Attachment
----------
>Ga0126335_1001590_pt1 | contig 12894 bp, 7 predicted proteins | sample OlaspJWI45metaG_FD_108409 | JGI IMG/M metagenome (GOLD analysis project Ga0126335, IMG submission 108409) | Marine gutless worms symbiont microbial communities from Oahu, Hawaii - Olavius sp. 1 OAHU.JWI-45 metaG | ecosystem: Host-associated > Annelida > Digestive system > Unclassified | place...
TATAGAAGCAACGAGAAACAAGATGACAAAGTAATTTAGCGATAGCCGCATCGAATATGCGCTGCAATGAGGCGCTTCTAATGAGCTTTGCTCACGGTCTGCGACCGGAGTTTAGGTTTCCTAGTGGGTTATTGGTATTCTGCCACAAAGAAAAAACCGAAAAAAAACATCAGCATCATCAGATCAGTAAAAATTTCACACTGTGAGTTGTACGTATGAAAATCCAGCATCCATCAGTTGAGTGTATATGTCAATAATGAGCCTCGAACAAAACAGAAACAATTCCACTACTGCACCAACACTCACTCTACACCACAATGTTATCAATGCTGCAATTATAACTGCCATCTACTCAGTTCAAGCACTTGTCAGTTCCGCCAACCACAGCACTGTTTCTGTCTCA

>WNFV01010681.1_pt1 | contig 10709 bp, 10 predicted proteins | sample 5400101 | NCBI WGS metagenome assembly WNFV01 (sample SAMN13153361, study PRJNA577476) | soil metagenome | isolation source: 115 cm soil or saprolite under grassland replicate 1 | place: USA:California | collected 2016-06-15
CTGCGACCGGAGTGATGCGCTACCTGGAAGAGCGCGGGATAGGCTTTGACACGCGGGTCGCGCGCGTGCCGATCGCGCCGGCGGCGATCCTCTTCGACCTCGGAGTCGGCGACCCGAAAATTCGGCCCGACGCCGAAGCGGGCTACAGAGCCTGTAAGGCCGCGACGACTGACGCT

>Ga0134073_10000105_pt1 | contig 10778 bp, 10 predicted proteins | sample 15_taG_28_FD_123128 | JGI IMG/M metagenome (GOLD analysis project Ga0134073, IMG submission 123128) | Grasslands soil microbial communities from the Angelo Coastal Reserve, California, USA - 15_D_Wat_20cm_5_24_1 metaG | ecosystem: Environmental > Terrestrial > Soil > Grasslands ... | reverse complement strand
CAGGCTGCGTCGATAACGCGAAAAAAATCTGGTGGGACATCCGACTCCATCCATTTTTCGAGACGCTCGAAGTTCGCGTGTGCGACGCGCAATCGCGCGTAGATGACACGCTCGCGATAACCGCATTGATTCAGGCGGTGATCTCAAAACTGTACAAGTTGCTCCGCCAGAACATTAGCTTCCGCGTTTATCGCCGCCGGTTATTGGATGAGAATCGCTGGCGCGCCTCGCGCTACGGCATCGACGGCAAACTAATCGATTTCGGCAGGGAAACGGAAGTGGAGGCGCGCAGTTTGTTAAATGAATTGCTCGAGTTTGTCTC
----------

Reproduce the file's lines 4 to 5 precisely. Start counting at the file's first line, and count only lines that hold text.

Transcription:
CTGCGACCGGAGTGATGCGCTACCTGGAAGAGCGCGGGATAGGCTTTGACACGCGGGTCGCGCGCGTGCCGATCGCGCCGGCGGCGATCCTCTTCGACCTCGGAGTCGGCGACCCGAAAATTCGGCCCGACGCCGAAGCGGGCTACAGAGCCTGTAAGGCCGCGACGACTGACGCT

>Ga0134073_10000105_pt1 | contig 10778 bp, 10 predicted proteins | sample 15_taG_28_FD_123128 | JGI IMG/M metagenome (GOLD analysis project Ga0134073, IMG submission 123128) | Grasslands soil microbial communities from the Angelo Coastal Reserve, California, USA - 15_D_Wat_20cm_5_24_1 metaG | ecosystem: Environmental > Terrestrial > Soil > Grasslands ... | reverse complement strand